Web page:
How to complete various projects related to F1 Stock Cars
PUT TOGETHER AND PLAY A F1 STOCK CAR SHOOT-OUT GAME
(You can make this F1 Shoot-Out game as basic or as complex as you want. The information that follows is a guide only and merely outlines one way of creating the game.)
12 required, cut from card and measuring 8.9cm high and 5.7cm wide.
Using Microsoft Word 2007 and the included WordArt facility create tables with each cell the same dimensions as the above cards. Add a driver name and number to each cell. (I used the 12 shoot-out drivers competing for the silver roof in 2012.)
Example format pictured below:
Print and cut out the 12 drivers. Cut each in half and place them on the pieces of card, as pictured below, so that it doesn't matter which way up the cards are when you shuffle them. Either leave the front of each card blank or add your own narrative. (I used an inexpensive imprint stamp obtained from Rymans complete with the 3mm type set letters as pictured below:)
Laminate the 12 driver cards using laminating pouches 60mm x 95mm again obtainable from Rymans and pictured above. (If you don't have a laminating machine, I'm sure somebody you know will have one.)
You should end up with 12 laminated driver cards, similar to those pictured below, that will last for quite a while.
If you don't want to laminate, print the driver names direct on to card, as pictured below:
Then cut them out and you are ready to play. The fronts can be left blank or you can add your own narrative.
Alternatively, print out the driver cards on to plain paper, cut them out and stick to the back of twelve old playing cards.
10 shoot-out rounds each consisting of 12 laps.
Set the playing record up on Microsoft Excel - see example below that is based on Excel 2007:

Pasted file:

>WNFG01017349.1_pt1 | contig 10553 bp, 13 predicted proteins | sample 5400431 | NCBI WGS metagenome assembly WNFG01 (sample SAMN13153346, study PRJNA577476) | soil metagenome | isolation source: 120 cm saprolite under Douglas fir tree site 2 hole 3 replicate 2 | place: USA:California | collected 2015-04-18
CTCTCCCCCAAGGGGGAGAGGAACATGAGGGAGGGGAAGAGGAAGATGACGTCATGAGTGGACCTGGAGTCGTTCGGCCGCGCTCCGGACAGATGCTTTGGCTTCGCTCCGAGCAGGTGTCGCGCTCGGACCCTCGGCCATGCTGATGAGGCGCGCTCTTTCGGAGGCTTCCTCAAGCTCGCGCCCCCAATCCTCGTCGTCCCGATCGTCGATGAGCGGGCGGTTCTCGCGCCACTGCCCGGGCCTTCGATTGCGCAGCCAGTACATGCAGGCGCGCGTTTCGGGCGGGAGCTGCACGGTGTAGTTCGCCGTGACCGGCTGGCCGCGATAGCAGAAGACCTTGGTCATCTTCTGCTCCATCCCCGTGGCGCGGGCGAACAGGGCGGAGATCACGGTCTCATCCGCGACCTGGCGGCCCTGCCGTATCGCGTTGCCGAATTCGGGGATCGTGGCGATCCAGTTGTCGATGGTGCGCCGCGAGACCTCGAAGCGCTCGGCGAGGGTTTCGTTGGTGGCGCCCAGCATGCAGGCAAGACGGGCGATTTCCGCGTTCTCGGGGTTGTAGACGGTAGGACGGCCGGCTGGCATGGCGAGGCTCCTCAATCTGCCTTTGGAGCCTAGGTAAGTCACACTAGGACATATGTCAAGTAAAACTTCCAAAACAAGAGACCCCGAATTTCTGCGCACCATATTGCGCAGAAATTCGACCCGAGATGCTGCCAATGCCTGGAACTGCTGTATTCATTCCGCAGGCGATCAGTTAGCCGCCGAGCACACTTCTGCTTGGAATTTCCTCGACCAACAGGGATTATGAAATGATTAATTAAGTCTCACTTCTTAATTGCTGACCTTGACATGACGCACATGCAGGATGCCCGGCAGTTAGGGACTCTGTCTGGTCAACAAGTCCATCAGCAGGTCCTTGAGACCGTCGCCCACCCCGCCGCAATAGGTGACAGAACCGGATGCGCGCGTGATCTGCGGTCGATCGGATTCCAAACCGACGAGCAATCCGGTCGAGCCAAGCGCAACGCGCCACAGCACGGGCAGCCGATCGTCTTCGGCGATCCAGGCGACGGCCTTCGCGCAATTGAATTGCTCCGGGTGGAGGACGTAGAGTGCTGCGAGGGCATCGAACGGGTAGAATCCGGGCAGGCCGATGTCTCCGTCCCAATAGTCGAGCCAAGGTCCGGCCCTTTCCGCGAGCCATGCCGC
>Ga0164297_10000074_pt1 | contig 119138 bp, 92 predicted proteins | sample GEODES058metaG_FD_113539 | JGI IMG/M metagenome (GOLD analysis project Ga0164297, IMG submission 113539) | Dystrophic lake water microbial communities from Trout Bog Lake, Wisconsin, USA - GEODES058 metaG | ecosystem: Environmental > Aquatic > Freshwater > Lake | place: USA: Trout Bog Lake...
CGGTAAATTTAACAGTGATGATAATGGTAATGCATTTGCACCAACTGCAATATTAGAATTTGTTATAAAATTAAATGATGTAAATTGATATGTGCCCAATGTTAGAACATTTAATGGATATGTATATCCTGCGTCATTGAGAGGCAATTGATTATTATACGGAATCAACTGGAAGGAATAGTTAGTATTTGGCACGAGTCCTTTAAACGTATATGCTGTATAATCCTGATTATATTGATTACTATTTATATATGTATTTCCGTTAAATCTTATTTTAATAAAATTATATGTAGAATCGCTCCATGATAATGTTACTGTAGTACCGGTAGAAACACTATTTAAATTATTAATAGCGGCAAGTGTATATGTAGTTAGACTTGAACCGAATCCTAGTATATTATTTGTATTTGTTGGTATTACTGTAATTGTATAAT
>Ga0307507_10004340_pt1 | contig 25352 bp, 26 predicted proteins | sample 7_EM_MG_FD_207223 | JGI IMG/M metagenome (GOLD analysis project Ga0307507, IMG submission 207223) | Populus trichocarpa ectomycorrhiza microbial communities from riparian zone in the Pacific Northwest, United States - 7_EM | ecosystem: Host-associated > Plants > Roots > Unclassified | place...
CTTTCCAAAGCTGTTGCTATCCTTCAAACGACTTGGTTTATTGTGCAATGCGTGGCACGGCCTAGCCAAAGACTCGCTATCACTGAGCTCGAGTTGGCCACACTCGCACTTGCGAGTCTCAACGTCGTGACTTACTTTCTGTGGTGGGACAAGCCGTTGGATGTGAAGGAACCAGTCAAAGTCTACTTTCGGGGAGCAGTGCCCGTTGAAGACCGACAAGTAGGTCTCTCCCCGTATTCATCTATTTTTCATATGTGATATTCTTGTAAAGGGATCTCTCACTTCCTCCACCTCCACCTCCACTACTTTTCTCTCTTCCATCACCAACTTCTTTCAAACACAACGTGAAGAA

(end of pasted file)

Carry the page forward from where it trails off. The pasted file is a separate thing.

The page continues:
Add an addition formula to the cumulative points row for each driver and a similar formula to the bottom of each lap column. (The ones with a nought shown in the picture.) I transfer the cumulative points for each driver after each lap to the running cumulative score column (between the yellow shadings in the picture) rather than using a formula so that it is possible to use the 'sort in descending order' button.
The play for each lap is the same:
1) Shuffle driver cards and deal out one at a time.
2) Point scoring is 25 for 1st place and then 20, 18, 16, 14, 12, 10, 8, 6, 4, 2 down to 1 for 12th place.
3) Add points to Excel chart under lap 1.
4) Transfer cumulative points for each driver to the running cumulative score on the left of the page and, using the descending order button, sort the drivers from highest point scorer to lowest point scorer.
Repeat the above for laps 2, 3 and 4 noting that laps 2 and 4 score double points. After lap 4 the bottom three drivers drop out. (In the event of tied points use a six-sided dice to decide which driver continues. Lowest scoring throw drops out.)
Laps 5 to 8 - the same game format but for 9 drivers so points are 25 for 1st place and then 20, 18, 16, 14, 12, 10, 8 down to 6 for 9th place.
Note that laps 6 and 8 are for double points.
After lap 8, bottom three drivers drop out leaving 6 to compete over final 4 laps.
Laps 9 to 12 - same game format but points are 25 for 1st place and then 20, 15, 10, 5 down to 1 for 6th place.
Laps 10 and 11 score double points and lap 12 scores triple points.
Final 6 positions score 6+1 for 1st place and 5, 4, 3, 2 down to 1 for 6th place with those drivers tied on points sharing the spoils i.e. if the 3rd and 4th drivers have same points, they each score 4 points and the 5th place driver scores 2 points etc. These points are added to the F1 Shoot-Out Performance Table also on Excel 2007, see example below. This charts driver scores over the 10 shoot-out rounds (SO1 to SO10):
The shoot-out winner will be the most consistent points scoring driver over the full 10 rounds. Note that in round 10, the points are doubled i.e. 12+2 bonus points for 1st and then 10, 8, 6, 4, down to 2 for 6th place.
At the start of each shoot-out round all 12 drivers are back in contention and the points from the previous round should be zeroed. Each round can usually be completed in approx. 20 minutes.
The rules are not rigid and you can adapt them as you see fit. Why not allocate yourself a driver number and enter the fray!
Remember, it's not meant to be rocket science, just a bit of lighthearted fun involving our favourite sport.
Although a simple enough format, it is amazing how close the scores can get and how quickly a driver can climb or drop down the cumulative points chart. Pure luck or chance maybe but not a million miles away from reality! ENJOY!